Part crooner, part blues howler, the great Bobby “Blue” Bland had a voice that influenced the entire genre of soul music. “The Lion of the Blues” died at his home in Germantown on June 23, 2013. He was 83.
His memorial service was held at First Baptist Church – Broad on Thursday, June 27. The funeral procession, en route to Memorial Park Cemetery, made a detour down Beale Street, where Bland’s storied career began.
A group of musicians joined in playing “When the Saints Go Marching In” as the coffin and a string of Limousines passed the onlookers.
When people think of wrestler Sputnik Monroe’s records, they think of his stance against segregation and his wrestling titles. They don’t think of the songs he recorded on vinyl, his literal record. But the man who in the late 1950s desegregated Memphis’ main wrestling auditorium, one of the first things to be desegregated in the city, was also a trailblazer of another sort. In 1959, Monroe became one of the first wrestlers to ever cut a record.
If you think you’ve been at your job for a long time, think again.
Stan Bronson Jr. has been the bat boy for the baseball team at the University of Memphis for more than half a century. He holds the “most durable bat boy” title in the Guinness Book of World Records, has a retired jersey on the outfield wall, and is a beloved icon to generations of students and Tigers fans.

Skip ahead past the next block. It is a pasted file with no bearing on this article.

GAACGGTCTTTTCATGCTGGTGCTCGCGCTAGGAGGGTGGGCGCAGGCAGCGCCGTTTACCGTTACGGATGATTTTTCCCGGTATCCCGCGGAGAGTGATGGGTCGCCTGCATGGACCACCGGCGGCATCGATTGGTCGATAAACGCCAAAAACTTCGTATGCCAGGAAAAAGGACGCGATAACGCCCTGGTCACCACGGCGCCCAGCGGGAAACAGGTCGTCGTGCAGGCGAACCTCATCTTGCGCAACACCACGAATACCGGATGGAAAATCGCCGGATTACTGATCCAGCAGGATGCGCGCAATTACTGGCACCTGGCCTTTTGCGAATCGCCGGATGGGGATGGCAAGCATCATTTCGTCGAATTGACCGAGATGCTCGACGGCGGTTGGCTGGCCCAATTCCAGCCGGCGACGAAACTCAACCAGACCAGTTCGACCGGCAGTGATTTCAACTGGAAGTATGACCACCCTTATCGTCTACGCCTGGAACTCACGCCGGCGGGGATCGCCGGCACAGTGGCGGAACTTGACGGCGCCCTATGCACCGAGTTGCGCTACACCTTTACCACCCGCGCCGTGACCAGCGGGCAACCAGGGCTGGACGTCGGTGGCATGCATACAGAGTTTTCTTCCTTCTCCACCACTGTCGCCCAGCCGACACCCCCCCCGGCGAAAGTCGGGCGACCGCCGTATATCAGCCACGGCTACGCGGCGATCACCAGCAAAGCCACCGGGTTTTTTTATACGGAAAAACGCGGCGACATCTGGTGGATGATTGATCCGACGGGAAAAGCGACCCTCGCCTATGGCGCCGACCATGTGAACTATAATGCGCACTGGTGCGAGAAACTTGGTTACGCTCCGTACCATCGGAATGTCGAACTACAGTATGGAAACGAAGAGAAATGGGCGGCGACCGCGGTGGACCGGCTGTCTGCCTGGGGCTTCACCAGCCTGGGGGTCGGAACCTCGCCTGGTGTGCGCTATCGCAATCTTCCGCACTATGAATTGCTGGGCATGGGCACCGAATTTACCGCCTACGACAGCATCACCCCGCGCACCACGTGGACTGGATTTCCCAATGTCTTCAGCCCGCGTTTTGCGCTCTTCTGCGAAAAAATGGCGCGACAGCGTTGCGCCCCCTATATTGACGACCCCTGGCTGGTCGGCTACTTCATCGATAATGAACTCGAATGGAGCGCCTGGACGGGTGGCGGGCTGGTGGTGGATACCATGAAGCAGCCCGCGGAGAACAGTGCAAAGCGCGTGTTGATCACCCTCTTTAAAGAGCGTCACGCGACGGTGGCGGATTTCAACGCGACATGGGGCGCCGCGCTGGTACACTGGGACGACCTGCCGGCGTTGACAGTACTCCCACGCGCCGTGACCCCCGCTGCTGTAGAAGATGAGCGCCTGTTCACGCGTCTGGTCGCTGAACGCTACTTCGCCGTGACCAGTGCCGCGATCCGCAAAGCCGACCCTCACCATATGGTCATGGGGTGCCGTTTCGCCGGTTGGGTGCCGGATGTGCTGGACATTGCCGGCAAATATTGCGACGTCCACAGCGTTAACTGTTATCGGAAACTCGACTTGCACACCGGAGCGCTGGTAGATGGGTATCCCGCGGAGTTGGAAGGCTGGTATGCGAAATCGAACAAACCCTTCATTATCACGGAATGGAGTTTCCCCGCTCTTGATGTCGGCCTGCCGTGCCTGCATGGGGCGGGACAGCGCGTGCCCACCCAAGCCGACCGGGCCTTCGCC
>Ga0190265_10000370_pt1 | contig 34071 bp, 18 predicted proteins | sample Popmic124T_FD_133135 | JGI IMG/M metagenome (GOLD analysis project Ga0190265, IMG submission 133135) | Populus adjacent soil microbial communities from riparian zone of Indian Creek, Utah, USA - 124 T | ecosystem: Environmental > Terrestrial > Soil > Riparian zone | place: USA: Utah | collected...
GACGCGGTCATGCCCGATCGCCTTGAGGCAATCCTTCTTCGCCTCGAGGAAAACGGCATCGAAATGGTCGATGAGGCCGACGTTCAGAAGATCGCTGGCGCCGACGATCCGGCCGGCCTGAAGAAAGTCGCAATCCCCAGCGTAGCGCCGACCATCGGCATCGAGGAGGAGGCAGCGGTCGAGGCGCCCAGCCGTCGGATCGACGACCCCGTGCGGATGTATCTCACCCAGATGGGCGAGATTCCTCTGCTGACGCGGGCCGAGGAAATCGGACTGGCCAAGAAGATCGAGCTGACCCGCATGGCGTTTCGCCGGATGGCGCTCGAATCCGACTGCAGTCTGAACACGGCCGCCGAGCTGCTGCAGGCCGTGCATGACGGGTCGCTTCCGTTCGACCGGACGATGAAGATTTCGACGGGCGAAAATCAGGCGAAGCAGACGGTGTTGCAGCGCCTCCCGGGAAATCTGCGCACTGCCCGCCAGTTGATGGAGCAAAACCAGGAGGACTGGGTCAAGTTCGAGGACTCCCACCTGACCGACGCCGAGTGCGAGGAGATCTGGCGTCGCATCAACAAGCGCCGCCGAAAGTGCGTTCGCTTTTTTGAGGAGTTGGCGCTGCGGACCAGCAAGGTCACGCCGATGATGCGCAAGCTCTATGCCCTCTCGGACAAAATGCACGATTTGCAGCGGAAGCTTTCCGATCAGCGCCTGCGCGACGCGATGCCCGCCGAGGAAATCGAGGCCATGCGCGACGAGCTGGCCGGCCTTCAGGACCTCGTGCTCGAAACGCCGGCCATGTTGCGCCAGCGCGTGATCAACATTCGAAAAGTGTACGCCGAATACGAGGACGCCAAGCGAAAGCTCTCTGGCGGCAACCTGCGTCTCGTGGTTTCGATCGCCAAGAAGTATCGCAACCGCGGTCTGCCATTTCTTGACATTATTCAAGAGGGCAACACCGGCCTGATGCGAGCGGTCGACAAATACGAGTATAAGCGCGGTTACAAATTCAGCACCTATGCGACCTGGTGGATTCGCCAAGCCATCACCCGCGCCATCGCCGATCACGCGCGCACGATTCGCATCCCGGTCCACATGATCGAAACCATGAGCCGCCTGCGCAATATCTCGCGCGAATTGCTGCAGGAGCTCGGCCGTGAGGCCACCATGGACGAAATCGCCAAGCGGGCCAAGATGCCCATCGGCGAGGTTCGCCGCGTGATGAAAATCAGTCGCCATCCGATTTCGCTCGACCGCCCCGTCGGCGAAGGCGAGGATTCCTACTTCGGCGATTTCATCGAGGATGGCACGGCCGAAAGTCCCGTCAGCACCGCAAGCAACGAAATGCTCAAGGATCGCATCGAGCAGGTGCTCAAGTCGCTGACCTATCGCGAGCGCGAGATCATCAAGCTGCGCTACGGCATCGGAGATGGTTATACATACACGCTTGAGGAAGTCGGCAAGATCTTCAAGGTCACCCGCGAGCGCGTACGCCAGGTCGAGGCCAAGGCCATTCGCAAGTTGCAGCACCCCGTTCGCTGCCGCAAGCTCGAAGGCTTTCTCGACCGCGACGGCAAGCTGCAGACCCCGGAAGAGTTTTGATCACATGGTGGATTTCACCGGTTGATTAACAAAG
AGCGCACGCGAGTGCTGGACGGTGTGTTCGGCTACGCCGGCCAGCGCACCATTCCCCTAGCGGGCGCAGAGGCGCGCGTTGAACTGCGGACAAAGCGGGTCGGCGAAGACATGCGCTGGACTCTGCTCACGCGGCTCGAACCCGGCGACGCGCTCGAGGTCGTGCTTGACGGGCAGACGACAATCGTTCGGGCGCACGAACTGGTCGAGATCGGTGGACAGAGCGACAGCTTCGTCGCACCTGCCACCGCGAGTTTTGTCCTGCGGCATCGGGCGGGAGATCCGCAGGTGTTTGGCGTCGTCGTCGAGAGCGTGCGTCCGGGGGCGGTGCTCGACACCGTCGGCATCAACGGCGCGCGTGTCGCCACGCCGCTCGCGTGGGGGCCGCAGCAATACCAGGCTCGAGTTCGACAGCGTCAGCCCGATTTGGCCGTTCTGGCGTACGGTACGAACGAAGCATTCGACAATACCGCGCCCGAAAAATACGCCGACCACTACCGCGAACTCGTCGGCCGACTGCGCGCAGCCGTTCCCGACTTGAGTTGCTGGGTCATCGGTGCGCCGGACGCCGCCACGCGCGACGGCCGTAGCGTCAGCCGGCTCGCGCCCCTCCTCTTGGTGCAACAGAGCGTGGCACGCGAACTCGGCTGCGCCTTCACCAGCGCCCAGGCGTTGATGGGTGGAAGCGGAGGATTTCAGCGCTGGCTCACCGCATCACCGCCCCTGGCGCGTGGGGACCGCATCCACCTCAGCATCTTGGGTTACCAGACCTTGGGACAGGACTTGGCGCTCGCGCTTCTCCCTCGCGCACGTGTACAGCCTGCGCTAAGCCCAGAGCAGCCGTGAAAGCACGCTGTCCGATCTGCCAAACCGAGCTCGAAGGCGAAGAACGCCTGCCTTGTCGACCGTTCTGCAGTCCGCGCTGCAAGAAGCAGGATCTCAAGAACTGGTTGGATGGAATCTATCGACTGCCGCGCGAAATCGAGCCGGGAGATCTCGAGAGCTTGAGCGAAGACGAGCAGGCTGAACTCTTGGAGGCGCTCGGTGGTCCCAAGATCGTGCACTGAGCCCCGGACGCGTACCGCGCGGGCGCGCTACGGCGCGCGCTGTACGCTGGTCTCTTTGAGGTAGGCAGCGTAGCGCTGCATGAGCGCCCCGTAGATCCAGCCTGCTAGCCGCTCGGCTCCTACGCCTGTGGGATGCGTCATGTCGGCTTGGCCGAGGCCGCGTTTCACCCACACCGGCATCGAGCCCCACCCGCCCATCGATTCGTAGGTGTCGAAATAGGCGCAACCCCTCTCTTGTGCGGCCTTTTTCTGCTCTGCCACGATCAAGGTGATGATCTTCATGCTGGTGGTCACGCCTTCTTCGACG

To acknowledge Bronson’s years of service, at the end of the seventh inning of each home game, Bronson stands on home plate, tips his hat and takes a bow.
The idea of gas station sushi might conjure images of raw fish sitting out for hours, and rice that has turned crispy and hard. The thought is so shudder-inducing, the insurance company, Esurance, made a commercial comparing raw fish bought by the pump to sketchy auto insurance. “We all make bad decisions,” the voiceover for that commercial goes, “like, say, gas station sushi. Cheap is good, and sushi good, but cheap sushi—not so good.”